The current catastrophic Australian summer bushfire season has placed beyond doubt the fact that we are now living in the Anthropocene era. Human activity is now the dominant influence on climate and the environment, with monumental consequences.
The Anthropocene means business NOT as usual. A new period of tremendous human disruptions to the living systems of planet Earth, with profound implications for human health, energy, climate, our ecosystems, politics, law, economies, and scientific and cultural endeavour.
The Grand Challenge on Thriving in the Anthropocene will position UNSW at the forefront of Anthropocene thinking – shining a light on how we thrive, not merely survive, in this new era of human-making.
Professors Anthony Burke and Ben Newell lead the Grand Challenge on Thriving in the Anthropocene.
Through his research and design work, Dr Guy Keulemans illustrates how we can preserve and enrich our culture through repair and reuse.
From finding packaging solutions in bananas to using citizen science to track bush regeneration, UNSW Sydney researchers are using nature – and each other – to help tackle global problems.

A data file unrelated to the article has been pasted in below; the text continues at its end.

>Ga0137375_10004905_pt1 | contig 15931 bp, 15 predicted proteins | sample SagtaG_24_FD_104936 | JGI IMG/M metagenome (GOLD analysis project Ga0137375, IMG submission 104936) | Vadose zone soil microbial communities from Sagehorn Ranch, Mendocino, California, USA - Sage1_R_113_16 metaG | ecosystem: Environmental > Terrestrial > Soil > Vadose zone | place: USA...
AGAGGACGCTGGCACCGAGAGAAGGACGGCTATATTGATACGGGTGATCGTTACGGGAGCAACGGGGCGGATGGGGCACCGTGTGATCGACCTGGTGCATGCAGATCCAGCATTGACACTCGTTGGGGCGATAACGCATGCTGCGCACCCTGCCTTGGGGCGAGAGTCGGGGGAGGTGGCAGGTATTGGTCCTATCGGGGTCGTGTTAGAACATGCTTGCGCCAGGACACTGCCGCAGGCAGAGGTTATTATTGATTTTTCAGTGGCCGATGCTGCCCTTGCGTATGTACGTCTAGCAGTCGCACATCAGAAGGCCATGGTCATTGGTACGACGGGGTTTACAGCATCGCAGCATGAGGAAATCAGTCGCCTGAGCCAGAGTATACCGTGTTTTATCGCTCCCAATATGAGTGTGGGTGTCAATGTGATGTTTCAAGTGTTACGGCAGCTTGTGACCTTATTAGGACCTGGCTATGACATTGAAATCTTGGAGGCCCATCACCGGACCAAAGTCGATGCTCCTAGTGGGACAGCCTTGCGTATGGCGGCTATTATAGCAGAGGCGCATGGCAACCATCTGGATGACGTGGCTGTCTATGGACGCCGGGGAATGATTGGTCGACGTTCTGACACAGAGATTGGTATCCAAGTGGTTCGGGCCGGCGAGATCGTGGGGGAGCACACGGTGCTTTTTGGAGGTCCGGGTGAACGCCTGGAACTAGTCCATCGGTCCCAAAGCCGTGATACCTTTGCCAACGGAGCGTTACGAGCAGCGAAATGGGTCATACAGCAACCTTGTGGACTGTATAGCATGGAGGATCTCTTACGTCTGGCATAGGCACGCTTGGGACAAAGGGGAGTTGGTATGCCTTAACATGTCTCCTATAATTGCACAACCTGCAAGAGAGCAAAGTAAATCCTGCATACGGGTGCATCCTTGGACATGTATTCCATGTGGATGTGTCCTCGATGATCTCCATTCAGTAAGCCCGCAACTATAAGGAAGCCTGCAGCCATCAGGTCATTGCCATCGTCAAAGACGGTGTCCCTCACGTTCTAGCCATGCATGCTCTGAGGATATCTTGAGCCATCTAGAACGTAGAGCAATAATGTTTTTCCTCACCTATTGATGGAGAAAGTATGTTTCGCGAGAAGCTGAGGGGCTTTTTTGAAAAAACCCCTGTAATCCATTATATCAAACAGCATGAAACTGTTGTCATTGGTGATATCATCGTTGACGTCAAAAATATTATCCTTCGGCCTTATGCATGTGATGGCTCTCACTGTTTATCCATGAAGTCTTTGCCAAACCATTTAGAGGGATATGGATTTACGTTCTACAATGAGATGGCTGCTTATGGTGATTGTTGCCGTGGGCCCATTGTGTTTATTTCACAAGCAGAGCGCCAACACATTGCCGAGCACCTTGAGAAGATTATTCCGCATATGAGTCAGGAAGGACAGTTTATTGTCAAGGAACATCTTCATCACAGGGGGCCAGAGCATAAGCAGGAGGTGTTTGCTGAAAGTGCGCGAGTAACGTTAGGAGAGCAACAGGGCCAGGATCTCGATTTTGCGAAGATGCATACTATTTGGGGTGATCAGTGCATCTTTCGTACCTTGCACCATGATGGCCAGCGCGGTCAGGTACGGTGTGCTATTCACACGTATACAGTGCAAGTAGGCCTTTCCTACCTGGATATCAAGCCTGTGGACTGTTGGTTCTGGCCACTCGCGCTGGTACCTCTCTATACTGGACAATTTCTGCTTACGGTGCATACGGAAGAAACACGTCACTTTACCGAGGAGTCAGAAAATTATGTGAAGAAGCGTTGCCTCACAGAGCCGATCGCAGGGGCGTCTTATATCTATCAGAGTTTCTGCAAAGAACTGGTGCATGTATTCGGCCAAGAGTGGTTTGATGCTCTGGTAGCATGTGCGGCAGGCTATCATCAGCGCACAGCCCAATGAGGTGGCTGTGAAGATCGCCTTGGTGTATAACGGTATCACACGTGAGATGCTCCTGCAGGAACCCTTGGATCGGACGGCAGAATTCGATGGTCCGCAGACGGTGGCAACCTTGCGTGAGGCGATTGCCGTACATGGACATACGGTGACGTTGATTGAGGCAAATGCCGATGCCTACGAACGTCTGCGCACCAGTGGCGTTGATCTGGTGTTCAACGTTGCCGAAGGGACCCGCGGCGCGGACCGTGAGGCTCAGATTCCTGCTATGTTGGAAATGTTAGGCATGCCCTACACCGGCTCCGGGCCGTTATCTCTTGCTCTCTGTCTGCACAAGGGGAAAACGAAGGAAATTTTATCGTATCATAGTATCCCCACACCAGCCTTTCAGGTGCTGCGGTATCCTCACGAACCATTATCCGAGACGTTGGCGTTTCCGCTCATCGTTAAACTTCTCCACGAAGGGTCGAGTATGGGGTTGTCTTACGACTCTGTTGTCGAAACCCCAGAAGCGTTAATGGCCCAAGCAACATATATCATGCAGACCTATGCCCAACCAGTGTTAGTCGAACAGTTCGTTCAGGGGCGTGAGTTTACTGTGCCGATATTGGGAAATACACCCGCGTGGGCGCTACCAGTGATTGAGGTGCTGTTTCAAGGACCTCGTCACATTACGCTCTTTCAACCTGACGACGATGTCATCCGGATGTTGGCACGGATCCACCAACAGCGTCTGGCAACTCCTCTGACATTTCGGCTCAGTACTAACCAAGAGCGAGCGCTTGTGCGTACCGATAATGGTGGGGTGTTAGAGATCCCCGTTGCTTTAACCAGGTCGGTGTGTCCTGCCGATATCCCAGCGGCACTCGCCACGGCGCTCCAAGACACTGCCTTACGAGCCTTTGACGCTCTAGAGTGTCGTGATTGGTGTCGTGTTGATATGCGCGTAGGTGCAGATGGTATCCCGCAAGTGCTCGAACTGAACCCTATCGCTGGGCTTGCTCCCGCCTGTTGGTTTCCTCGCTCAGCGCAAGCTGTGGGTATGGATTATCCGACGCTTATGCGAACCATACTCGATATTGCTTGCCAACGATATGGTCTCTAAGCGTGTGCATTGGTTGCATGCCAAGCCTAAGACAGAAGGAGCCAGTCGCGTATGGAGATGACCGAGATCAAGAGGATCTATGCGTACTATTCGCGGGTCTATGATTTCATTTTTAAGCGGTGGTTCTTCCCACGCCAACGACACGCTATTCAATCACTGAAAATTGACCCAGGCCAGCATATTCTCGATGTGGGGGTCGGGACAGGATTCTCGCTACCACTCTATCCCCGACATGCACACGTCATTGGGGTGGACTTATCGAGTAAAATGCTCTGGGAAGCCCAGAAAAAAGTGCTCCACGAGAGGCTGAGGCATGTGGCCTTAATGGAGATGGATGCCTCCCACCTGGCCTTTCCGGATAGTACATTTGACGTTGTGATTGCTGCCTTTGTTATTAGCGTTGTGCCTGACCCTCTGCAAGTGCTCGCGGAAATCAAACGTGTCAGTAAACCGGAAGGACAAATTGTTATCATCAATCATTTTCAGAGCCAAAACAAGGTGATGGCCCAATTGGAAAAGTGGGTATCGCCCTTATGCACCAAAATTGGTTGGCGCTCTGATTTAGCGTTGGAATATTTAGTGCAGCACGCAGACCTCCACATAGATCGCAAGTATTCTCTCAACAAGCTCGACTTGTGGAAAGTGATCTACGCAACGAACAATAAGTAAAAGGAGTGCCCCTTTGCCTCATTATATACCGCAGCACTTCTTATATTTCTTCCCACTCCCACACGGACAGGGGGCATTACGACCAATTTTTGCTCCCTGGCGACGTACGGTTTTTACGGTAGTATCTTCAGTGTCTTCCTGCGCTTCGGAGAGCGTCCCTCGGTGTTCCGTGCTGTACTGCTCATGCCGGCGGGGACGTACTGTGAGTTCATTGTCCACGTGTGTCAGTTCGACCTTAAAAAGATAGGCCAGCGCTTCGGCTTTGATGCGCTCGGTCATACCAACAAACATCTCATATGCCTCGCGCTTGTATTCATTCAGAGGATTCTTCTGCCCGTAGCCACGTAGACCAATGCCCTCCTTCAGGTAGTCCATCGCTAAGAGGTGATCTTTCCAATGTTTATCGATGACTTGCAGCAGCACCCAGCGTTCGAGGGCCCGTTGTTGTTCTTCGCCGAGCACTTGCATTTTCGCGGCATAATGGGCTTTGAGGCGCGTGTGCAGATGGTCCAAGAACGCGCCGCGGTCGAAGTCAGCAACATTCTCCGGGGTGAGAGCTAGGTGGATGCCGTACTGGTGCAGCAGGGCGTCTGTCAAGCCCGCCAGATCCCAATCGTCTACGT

Associate Professor Brett Hallam has been named the 2020 recipient of the IEEE Stuart R Wenham Young Professional Award, for outstanding contributions to photovoltaics technology.
Without antibiotics, we may find ourselves facing a host of new incurable diseases, even as the world grapples with COVID-19.
A hundred years from now, will you be taking a pill or using your own cells to cure disease? This is just one of the predictions from four futurists who imagine how some of our biggest challenges will play out.
The disasters have come one after another. While they may not be entirely preventable, we can take many practical steps tailored to local needs and conditions to reduce the impacts on our cities.
For many coastal regions, sea-level rise is a looming crisis threatening our coastal society, livelihoods and coastal ecosystems.